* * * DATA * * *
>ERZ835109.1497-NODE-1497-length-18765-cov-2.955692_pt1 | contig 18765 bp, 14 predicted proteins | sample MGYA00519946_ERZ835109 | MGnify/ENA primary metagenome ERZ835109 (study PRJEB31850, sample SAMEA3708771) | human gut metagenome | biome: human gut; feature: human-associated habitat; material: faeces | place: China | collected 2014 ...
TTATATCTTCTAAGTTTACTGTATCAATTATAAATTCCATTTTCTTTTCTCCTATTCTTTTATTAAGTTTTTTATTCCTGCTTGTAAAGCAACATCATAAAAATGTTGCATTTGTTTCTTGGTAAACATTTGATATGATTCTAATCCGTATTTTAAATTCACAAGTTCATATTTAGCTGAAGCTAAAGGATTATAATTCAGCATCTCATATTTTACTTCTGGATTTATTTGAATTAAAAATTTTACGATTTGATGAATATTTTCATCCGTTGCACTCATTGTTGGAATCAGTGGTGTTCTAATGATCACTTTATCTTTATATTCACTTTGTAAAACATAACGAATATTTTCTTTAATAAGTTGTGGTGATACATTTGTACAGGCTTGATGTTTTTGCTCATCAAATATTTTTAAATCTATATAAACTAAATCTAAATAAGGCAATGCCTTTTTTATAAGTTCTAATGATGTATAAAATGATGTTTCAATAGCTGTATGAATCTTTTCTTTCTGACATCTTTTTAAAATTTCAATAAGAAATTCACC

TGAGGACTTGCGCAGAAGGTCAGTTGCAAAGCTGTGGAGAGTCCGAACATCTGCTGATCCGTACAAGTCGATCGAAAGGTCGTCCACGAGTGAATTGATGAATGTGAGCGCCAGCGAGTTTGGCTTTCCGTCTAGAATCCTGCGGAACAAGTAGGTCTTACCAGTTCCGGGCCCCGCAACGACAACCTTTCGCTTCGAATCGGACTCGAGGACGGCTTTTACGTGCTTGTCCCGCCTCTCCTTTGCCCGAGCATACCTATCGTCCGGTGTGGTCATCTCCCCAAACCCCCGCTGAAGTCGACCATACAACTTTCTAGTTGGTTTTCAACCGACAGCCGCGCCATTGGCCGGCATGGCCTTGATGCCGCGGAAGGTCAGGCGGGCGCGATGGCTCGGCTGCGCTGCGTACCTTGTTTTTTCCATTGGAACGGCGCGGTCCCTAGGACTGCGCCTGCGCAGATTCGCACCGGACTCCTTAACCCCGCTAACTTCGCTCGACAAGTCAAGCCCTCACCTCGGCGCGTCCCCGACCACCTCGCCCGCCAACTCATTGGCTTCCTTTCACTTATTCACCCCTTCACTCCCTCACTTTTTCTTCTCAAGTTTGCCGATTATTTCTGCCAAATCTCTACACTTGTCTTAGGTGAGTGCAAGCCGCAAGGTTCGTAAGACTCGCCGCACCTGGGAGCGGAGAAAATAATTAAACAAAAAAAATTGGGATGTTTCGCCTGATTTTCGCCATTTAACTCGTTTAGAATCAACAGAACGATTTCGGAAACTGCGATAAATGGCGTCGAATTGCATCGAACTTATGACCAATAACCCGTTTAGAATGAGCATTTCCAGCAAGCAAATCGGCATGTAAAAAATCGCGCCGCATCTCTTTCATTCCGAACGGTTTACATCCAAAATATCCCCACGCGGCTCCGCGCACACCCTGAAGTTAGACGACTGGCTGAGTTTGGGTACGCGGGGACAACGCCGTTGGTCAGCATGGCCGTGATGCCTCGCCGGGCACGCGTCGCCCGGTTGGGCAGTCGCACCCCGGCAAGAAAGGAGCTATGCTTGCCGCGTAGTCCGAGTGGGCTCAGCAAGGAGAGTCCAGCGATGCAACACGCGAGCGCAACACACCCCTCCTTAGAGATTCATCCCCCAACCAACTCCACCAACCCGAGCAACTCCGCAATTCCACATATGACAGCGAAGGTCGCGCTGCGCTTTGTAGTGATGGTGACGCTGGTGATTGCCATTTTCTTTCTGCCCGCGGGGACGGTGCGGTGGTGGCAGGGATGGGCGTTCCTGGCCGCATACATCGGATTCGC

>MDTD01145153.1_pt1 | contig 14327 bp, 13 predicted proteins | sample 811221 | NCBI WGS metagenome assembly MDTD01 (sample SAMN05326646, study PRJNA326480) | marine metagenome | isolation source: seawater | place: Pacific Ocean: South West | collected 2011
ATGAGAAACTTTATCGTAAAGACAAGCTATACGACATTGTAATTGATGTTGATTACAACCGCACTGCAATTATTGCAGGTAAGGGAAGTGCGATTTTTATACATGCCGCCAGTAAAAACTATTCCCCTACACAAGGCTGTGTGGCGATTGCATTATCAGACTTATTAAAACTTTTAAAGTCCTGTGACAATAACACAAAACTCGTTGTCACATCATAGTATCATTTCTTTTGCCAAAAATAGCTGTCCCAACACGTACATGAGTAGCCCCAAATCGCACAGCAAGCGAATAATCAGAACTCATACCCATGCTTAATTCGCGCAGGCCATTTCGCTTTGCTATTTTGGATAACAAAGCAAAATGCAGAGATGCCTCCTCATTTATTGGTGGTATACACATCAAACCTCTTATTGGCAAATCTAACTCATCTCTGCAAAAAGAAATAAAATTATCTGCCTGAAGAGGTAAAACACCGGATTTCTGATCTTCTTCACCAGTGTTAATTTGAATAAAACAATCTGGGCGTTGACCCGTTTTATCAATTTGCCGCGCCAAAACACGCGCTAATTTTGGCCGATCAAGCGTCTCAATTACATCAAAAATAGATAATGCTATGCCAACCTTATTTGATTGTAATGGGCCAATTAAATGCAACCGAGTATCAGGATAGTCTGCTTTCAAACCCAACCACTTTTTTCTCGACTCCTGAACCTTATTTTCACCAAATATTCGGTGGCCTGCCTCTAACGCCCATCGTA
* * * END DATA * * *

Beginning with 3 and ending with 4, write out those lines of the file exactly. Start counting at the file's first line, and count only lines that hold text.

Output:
TGAGGACTTGCGCAGAAGGTCAGTTGCAAAGCTGTGGAGAGTCCGAACATCTGCTGATCCGTACAAGTCGATCGAAAGGTCGTCCACGAGTGAATTGATGAATGTGAGCGCCAGCGAGTTTGGCTTTCCGTCTAGAATCCTGCGGAACAAGTAGGTCTTACCAGTTCCGGGCCCCGCAACGACAACCTTTCGCTTCGAATCGGACTCGAGGACGGCTTTTACGTGCTTGTCCCGCCTCTCCTTTGCCCGAGCATACCTATCGTCCGGTGTGGTCATCTCCCCAAACCCCCGCTGAAGTCGACCATACAACTTTCTAGTTGGTTTTCAACCGACAGCCGCGCCATTGGCCGGCATGGCCTTGATGCCGCGGAAGGTCAGGCGGGCGCGATGGCTCGGCTGCGCTGCGTACCTTGTTTTTTCCATTGGAACGGCGCGGTCCCTAGGACTGCGCCTGCGCAGATTCGCACCGGACTCCTTAACCCCGCTAACTTCGCTCGACAAGTCAAGCCCTCACCTCGGCGCGTCCCCGACCACCTCGCCCGCCAACTCATTGGCTTCCTTTCACTTATTCACCCCTTCACTCCCTCACTTTTTCTTCTCAAGTTTGCCGATTATTTCTGCCAAATCTCTACACTTGTCTTAGGTGAGTGCAAGCCGCAAGGTTCGTAAGACTCGCCGCACCTGGGAGCGGAGAAAATAATTAAACAAAAAAAATTGGGATGTTTCGCCTGATTTTCGCCATTTAACTCGTTTAGAATCAACAGAACGATTTCGGAAACTGCGATAAATGGCGTCGAATTGCATCGAACTTATGACCAATAACCCGTTTAGAATGAGCATTTCCAGCAAGCAAATCGGCATGTAAAAAATCGCGCCGCATCTCTTTCATTCCGAACGGTTTACATCCAAAATATCCCCACGCGGCTCCGCGCACACCCTGAAGTTAGACGACTGGCTGAGTTTGGGTACGCGGGGACAACGCCGTTGGTCAGCATGGCCGTGATGCCTCGCCGGGCACGCGTCGCCCGGTTGGGCAGTCGCACCCCGGCAAGAAAGGAGCTATGCTTGCCGCGTAGTCCGAGTGGGCTCAGCAAGGAGAGTCCAGCGATGCAACACGCGAGCGCAACACACCCCTCCTTAGAGATTCATCCCCCAACCAACTCCACCAACCCGAGCAACTCCGCAATTCCACATATGACAGCGAAGGTCGCGCTGCGCTTTGTAGTGATGGTGACGCTGGTGATTGCCATTTTCTTTCTGCCCGCGGGGACGGTGCGGTGGTGGCAGGGATGGGCGTTCCTGGCCGCATACATCGGATTCGC

>MDTD01145153.1_pt1 | contig 14327 bp, 13 predicted proteins | sample 811221 | NCBI WGS metagenome assembly MDTD01 (sample SAMN05326646, study PRJNA326480) | marine metagenome | isolation source: seawater | place: Pacific Ocean: South West | collected 2011